The second single teasing Ladytron's next album — the legendary Liverpool electronic act's first after a 7-year hiatus, slated for release in the first quarter of next year — debuts exclusively on PAPER today. Delivered in familiar Ladytron fashion, "The Island" feels like a nod to longtime fans who've been awaiting the group's return for so many years.
But like "The Animals," released in March, there's some subtle expansion of sound on this one. In fact, expansion is quite literal a description — vocalist and songwriter Helen Marnie tells us "The Island" intentionally affords space for crescendoing emotional effect.
The subject matter behind it certainly calls for it. In an interview with PAPER, Marnie explained how the song is both grim and hopeful — in part, a reflection of the push-and-pull of today's political and social climate.
What were you thinking in terms of sonic influences for the single?
We've been away for so long; it's been like seven years or eight years. [So] I wanted to write something that wouldn't scare people away, but also leaned on what Ladytron was good at and how we were before, but maybe introducing something a little bit different. I think "The Island" harks back to earlier Ladytron when we first started, right about 2002, 2003. I wanted it to be a bit more pop, but not pop in that cheesy sense of the word. That's why we've got high synths, arpeggiated synths, and things like that.
It's nice to hear something familiar, as someone who's been a fan for so long, but to hear hints of something new, too. It's not a huge departure, though.
No, I think that with "The Island" there's quite a bit of space, sonically. Whereas our last album I find a bit fuller. I think [the space can] build emotion.
Speaking of emotions, can you tell me more about the message? You referenced the disquiet that we all feel in a statement for this track. Can you elaborate on that?
If you read into the lyrics literally it's quite dark, I would say — quite bleak. But that's not really what I wanted to convey; that's not really how it is. It is a comment on all the social things that are going on right now, but I wanted to create a sense of disorientation, and maybe claustrophobia, which I think a lot of people are feeling right now. I think the lyrics are like juxtapositions. There's a lot of different things sitting together, but they're not necessarily agreeing with each other. I think everyone is feeling that disorientation and confusion. No one really knows what it is these days, and it's really hard to get the truth.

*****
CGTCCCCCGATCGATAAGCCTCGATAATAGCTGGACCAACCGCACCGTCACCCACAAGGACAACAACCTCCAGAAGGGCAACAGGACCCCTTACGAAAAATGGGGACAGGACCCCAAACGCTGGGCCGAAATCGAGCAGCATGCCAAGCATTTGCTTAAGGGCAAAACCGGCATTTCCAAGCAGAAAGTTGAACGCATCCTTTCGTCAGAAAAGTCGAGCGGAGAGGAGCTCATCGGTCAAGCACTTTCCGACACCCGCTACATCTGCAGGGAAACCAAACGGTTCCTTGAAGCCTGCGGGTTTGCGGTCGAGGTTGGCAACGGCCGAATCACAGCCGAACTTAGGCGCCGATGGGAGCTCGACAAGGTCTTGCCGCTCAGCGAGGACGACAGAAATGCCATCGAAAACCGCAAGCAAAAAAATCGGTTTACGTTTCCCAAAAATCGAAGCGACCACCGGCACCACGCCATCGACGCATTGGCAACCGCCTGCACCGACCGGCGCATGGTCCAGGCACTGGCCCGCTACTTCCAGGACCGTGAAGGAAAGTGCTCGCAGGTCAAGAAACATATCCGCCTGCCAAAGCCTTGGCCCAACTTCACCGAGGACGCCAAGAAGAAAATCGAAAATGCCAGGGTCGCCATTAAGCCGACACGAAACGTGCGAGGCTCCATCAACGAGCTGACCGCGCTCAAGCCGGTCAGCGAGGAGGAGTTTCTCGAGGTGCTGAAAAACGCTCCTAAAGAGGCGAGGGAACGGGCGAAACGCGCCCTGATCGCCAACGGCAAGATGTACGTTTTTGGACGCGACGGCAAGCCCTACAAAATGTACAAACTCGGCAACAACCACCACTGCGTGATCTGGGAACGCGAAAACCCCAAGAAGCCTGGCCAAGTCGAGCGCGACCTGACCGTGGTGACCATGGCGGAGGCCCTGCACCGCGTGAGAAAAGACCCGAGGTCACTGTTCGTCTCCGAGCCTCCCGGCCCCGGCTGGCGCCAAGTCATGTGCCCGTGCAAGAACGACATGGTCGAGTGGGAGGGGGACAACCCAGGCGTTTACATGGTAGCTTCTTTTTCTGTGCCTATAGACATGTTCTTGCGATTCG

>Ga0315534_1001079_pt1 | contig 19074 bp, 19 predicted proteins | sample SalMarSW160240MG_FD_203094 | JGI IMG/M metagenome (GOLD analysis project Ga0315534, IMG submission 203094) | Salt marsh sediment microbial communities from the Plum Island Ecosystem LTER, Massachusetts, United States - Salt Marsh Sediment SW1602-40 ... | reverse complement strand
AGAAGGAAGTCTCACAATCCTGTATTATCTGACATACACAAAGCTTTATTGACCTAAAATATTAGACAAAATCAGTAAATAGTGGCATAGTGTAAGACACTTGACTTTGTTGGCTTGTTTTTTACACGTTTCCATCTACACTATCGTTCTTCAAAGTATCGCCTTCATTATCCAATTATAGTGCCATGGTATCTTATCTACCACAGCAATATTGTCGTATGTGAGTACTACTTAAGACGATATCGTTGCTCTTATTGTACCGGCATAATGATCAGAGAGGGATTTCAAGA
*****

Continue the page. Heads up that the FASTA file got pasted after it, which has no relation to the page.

When you're talking about hitting the ground here, it feels very rock bottom. The lyrics mention sirens of the apocalypse.
Yeah, it's very much like that. Hopefully the only way we can go is up. It's just very trying times. But, you know, that's how things go. They go in cycles. Things do need to hit rock bottom in order for there to be resistance. I think that's basically the influence. Personally, it is personal as well, the lyrics. It's not just a social commentary. It's about me. But I don't really want to go into that.
I respect that. Can I ask, though, if it's personal for you specifically or is it in relation to the whole band?
Personal for me.
Okay. I wondered about the title, if the idea of the island itself is a metaphor.
Yes it is. [Laughs] I live in Scotland, so there's been a lot of things that have been happening here. I think that for the people that live in Scotland, we feel like we don't really have a say in situations. The UK is feeling quite small for me right now, and Scotland is obviously a part of the UK, but we're our own country, so I think it's also quite hard for us to accept certain things that are happening. So that's my reference to the island: We are this small place, and we don't really have a say sometimes. But equally, that's a bit political, and I don't want to go too political.
I can sense that you don't want to get too specific about politics. I respect that, but I do wonder where this is coming from...
Yeah, I think it's just unrest, really. And knowing that no matter how you act, how you vote, laws you pass, in the overall bigger picture, for Scotland it doesn't really make a difference to the outcome. That's the island. That's what I'm talking about. Just being this insular society that has a lot of control but is equally becoming more and more insular and small-minded.
Is there anything you'd like to mention about the forthcoming album?
Yeah. It's finished. It's being mastered now. We spent some time down in Southeast England recording it for about a month or so. I'm happy with how it's turned out. It took a while to get things right, but I think it's a good mix of Ladytron. I hope people will appreciate it. It's just exciting to finally have made it.
I'm definitely excited to hear it.
It's hard to know how people will react. But I like it. So that's all that matters. [Laughs]
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